Bleach painted on natural dye made with food remains : Black tea, green tea, beets, yellow onions, blueberries, red wine, turmeric, spinach, avocado, red cabbage, paprika, saffron, blood, carrots, sweet potatoes, rust, asparagus, coffee, basil, fat and re
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ABOUT THE WORK
In 1959, the German philosopher Walter Menzel aka Paul Brecher threw acid on Rubens' painting "The Fall of the Damned"... Read More
In 1959, the German philosopher Walter Menzel aka Paul Brecher threw acid on Rubens' painting "The Fall of the Damned" exhibited at the Pinakothek in Munich. The product gnaws deeply into the colors. A video of the time shows him with his suitcase, posing for the camera during his arrest. He smiles. He justifies his gesture as a palliative to the lack of violence in the representation of the apocalypse (last season last episode of the Bible) proposed by Rubens. "My action," he explained, "must be understood as the explosive manifestation of a spirit that has something important to say for the future of humanity, and which has exhausted all normal means to find an audience." During the confinement I ate a lot, and in the interest of relative productivity I decided to use my food leftovers to dye, every day, part of a linen sheet. As a backdrop for the apocalypse, I painted with bleach the bodies of the angels and demons of Rubens, inseparably intertwined in the destruction of color.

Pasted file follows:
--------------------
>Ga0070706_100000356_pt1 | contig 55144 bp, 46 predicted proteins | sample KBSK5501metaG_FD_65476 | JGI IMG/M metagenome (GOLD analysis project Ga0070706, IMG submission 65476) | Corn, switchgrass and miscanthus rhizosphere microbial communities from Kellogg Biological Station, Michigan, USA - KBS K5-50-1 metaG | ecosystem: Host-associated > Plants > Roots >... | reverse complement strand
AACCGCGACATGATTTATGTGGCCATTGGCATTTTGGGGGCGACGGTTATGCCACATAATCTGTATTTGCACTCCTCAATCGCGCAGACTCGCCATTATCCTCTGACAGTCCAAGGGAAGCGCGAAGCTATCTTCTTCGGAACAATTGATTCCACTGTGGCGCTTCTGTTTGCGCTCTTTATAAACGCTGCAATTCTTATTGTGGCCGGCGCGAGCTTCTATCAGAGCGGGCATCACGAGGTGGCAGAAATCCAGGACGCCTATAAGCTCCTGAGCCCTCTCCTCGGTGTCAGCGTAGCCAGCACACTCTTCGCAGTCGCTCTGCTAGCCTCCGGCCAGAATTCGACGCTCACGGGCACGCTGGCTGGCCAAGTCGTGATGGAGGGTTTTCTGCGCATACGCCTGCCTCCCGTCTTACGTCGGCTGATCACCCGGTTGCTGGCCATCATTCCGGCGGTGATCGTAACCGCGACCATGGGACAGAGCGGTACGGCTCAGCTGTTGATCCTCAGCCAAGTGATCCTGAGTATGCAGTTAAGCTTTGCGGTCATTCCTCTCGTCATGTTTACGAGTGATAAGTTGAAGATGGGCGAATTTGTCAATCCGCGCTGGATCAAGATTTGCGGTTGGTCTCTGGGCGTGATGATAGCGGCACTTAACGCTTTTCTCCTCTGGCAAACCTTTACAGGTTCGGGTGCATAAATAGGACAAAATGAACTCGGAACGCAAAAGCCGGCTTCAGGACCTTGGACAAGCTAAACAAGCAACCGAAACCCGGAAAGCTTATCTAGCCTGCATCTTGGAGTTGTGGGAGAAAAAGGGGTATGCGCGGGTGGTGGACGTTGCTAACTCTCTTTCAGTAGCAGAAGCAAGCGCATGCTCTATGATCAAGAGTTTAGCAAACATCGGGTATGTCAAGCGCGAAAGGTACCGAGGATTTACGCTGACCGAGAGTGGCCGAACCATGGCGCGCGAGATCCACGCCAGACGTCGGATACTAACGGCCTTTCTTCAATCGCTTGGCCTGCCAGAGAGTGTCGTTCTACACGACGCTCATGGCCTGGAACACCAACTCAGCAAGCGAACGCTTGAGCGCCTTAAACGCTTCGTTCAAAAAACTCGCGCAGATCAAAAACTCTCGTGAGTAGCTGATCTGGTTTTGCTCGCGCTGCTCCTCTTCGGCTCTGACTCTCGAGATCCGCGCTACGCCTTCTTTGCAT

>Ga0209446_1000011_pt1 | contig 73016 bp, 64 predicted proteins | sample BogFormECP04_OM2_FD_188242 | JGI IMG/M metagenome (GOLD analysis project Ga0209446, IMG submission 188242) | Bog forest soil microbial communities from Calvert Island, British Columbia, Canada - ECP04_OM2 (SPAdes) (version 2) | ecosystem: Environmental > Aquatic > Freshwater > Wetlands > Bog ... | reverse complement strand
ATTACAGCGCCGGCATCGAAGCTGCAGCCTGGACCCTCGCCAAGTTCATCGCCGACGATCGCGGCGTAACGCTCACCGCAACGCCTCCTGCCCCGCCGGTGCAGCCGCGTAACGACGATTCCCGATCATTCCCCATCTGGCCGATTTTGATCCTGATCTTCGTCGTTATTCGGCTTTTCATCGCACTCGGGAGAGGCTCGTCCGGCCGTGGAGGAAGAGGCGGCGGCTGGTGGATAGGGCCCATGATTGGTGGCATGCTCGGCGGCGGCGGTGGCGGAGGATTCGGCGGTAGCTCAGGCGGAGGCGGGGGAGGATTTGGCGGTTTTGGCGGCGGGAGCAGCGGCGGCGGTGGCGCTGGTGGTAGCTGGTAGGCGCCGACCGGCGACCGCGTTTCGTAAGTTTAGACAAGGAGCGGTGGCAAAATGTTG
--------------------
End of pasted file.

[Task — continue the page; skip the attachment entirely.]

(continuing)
A gesture of homage to the mad man, my version of the apocalypse is made visible thanks to the destruction of its support.